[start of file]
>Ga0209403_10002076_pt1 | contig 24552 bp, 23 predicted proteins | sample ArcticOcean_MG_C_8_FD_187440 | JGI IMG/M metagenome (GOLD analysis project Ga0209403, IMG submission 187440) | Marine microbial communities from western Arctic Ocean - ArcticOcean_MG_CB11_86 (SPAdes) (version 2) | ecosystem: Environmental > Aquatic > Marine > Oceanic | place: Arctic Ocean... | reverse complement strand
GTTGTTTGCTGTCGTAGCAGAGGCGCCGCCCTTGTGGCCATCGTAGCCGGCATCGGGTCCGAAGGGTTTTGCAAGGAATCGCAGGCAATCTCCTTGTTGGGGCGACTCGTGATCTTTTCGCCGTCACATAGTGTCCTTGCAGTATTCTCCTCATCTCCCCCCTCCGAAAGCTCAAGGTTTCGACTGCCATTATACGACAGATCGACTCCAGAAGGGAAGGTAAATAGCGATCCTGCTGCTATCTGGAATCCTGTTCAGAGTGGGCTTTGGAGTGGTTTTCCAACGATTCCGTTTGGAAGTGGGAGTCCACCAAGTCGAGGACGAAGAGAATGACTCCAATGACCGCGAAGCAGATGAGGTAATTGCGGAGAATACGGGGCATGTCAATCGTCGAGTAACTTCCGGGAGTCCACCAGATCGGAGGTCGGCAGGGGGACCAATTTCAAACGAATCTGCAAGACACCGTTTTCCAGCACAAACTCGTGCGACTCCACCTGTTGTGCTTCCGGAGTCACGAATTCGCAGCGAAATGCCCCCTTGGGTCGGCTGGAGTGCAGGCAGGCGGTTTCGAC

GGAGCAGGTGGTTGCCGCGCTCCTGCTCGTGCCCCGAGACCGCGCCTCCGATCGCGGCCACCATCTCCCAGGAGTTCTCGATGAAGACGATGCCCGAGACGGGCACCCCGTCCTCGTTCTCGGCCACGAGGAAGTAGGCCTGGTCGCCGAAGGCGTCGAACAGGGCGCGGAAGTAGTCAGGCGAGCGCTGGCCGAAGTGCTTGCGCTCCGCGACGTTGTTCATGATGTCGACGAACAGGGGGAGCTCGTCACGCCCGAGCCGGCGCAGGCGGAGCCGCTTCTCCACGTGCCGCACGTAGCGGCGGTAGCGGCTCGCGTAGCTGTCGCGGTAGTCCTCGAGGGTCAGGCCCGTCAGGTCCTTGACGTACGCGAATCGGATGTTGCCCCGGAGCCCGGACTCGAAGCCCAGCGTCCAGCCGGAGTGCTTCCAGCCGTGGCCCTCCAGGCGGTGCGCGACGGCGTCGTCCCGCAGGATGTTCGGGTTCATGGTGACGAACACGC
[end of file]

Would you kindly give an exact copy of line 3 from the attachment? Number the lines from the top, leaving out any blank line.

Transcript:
GGAGCAGGTGGTTGCCGCGCTCCTGCTCGTGCCCCGAGACCGCGCCTCCGATCGCGGCCACCATCTCCCAGGAGTTCTCGATGAAGACGATGCCCGAGACGGGCACCCCGTCCTCGTTCTCGGCCACGAGGAAGTAGGCCTGGTCGCCGAAGGCGTCGAACAGGGCGCGGAAGTAGTCAGGCGAGCGCTGGCCGAAGTGCTTGCGCTCCGCGACGTTGTTCATGATGTCGACGAACAGGGGGAGCTCGTCACGCCCGAGCCGGCGCAGGCGGAGCCGCTTCTCCACGTGCCGCACGTAGCGGCGGTAGCGGCTCGCGTAGCTGTCGCGGTAGTCCTCGAGGGTCAGGCCCGTCAGGTCCTTGACGTACGCGAATCGGATGTTGCCCCGGAGCCCGGACTCGAAGCCCAGCGTCCAGCCGGAGTGCTTCCAGCCGTGGCCCTCCAGGCGGTGCGCGACGGCGTCGTCCCGCAGGATGTTCGGGTTCATGGTGACGAACACGC